Is Yoga Therapy Always Gentle? It Depends

By Lisa Grauaug

Therapeutic yoga is often considered to be a gentle practice. This is not always the case and it will depend on the person you are working with.

Myth debunk: Therapeutic yoga is boring, slow and for the old and the sick

In therapeutic yoga a range of  yoga based practices may be recommended for our clients. And sometimes it is more appropriate to offer a strong asana practice based on the breath.

For example: It could be appropriate to offer a strong therapeutic practice for a person who is constitutionally relatively fit and athletic in nature. In fact a gentle yoga practice may not provide the motivation to inspire this person to commit to their practice daily.

It is important to note that we can work with a stronger physical practice that is therapeutic while maintaining a sense of steadiness and ease. The practices we design meet the student where they are at.

Case Study: MARY

  • 43 year old female (married, mother of 3)
  • Physically able
  • Enjoys exercise – attends gym 4 times per week
  • Currently feeling exhausted by the demands of work and family
  • Lacking energy (often wakes feeing tired and feels fatigued at the end of the day)
  • Mild digestive issues (bloating, poor appetite)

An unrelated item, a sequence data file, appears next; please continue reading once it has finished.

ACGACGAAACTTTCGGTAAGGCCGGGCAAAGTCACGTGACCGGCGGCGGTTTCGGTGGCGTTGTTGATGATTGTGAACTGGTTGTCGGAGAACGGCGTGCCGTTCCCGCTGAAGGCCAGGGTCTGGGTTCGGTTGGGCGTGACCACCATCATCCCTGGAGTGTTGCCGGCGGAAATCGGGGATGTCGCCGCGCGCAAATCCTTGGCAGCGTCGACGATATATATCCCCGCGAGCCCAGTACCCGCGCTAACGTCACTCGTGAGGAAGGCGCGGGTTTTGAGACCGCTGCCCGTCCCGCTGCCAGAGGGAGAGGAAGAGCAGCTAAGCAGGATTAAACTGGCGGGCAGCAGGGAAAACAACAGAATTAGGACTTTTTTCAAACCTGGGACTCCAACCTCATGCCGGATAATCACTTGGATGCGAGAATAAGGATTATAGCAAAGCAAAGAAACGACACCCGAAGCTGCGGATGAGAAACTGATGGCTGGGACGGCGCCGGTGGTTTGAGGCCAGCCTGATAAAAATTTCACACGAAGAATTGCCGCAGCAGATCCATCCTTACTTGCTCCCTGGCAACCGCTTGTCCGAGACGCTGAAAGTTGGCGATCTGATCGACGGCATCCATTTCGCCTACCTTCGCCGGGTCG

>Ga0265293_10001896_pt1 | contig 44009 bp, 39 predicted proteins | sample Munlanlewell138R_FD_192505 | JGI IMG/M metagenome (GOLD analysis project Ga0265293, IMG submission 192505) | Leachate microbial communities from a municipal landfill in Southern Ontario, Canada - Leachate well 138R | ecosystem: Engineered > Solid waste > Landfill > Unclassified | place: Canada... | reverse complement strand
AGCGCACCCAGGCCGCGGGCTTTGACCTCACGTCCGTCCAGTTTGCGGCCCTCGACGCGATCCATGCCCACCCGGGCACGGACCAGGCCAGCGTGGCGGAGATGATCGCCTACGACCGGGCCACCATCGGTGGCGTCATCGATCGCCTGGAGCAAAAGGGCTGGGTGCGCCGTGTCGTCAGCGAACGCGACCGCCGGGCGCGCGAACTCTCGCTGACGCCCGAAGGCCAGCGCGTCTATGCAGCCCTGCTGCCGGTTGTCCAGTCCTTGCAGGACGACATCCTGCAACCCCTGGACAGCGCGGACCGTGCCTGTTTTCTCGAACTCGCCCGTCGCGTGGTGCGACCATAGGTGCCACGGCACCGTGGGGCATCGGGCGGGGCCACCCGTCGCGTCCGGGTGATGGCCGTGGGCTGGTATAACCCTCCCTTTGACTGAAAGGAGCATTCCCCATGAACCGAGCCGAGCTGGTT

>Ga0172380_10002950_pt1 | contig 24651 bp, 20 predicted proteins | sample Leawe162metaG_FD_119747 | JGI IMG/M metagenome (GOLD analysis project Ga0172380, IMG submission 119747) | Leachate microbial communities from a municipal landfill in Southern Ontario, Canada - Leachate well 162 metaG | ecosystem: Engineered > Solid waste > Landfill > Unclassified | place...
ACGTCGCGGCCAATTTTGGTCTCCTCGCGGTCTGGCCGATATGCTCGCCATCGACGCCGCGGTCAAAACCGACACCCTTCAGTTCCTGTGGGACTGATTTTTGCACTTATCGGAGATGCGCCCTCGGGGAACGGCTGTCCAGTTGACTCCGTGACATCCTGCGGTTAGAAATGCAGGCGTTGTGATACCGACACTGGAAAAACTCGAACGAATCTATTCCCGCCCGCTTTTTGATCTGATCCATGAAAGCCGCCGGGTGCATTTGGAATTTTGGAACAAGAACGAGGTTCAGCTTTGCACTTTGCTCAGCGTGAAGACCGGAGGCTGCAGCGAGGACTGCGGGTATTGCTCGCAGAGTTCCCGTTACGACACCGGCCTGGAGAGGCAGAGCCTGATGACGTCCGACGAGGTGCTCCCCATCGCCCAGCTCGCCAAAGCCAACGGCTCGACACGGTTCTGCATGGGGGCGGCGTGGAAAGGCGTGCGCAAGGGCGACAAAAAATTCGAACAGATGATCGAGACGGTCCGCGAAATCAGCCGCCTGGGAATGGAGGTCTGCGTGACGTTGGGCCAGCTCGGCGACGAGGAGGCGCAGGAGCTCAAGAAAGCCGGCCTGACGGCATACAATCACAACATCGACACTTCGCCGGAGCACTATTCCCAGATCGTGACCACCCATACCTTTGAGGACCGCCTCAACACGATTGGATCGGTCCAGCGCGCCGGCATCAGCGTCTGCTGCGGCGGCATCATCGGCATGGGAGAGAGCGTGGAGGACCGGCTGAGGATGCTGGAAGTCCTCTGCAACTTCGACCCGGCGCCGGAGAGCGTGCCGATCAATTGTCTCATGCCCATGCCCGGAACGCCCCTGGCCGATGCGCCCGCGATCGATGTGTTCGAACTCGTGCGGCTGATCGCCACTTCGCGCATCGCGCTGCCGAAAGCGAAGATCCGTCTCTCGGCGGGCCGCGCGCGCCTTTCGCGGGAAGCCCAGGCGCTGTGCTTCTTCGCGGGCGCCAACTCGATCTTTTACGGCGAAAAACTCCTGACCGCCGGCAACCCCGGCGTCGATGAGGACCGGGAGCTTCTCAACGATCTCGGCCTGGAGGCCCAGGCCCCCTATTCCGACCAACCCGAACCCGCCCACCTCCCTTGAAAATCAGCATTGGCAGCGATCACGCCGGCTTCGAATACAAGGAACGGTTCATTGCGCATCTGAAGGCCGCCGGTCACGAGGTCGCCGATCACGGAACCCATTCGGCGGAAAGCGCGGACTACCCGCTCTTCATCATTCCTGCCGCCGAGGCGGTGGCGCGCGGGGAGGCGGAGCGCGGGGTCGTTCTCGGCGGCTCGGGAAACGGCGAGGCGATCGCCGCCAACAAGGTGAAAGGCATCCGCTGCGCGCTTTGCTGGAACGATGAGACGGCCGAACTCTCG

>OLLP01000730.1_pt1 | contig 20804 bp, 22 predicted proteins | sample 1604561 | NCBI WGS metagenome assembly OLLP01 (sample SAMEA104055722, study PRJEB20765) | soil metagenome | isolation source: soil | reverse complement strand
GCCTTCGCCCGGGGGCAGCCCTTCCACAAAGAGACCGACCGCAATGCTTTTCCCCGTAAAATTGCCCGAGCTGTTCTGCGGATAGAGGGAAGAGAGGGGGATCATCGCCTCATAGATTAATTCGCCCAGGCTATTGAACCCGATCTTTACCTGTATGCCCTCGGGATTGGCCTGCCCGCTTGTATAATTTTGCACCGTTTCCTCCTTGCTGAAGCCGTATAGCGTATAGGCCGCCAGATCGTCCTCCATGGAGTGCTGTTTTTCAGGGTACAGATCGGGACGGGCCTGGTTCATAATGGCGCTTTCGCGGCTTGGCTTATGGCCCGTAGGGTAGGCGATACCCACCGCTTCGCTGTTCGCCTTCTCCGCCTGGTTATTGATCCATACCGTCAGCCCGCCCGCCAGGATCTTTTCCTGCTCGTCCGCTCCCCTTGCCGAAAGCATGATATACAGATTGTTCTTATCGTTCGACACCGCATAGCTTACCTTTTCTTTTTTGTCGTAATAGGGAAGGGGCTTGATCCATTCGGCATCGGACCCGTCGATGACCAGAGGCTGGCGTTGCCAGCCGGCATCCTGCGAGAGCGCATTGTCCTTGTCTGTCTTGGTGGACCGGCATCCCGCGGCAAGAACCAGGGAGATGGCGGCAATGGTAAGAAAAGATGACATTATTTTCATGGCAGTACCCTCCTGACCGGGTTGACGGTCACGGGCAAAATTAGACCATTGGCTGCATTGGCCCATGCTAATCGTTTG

• Mary has a ‘push push push’ ‘go go go’ mentality. She often is thinking about others and has a desire to remain fit and strong for her family.

Yoga was suggested by her GP for:

  • Stress management
  • Maintaining physical strength
  • Increased energy levels
  • Improved digestion
  • Improved quality of sleep

The Practice:

Mary was advised to substitute her gym training sessions for a daily yoga practice.

The task of the Yoga Therapist is to find an appropriate yoga practice that will support Mary’s physical and mental health.

In summary the practice is:

  • Breath-centred
  • A morning practice that includes both energising and calming aspects
  • Focused on postures that facilitate the exhalation.
  • Includes moments of rest

This is a great example that debunks the myth that yoga therapy is ‘slow and boring’. Yoga therapy is about meeting the client where they are at and designing a practice that will best support their physical and mental health.


Written by Lisa Grauaug B AppSc (Nursing), B Psych, M Psych, Adv Dip Yoga Teaching, Ayurveda Lifestyle Certificate, Perinatal Mental Health Course (USyd), Registered Psychologist, Registered Yoga Teacher, Registered Yoga Therapist (YA & IAYT), Yoga Australia Member. 


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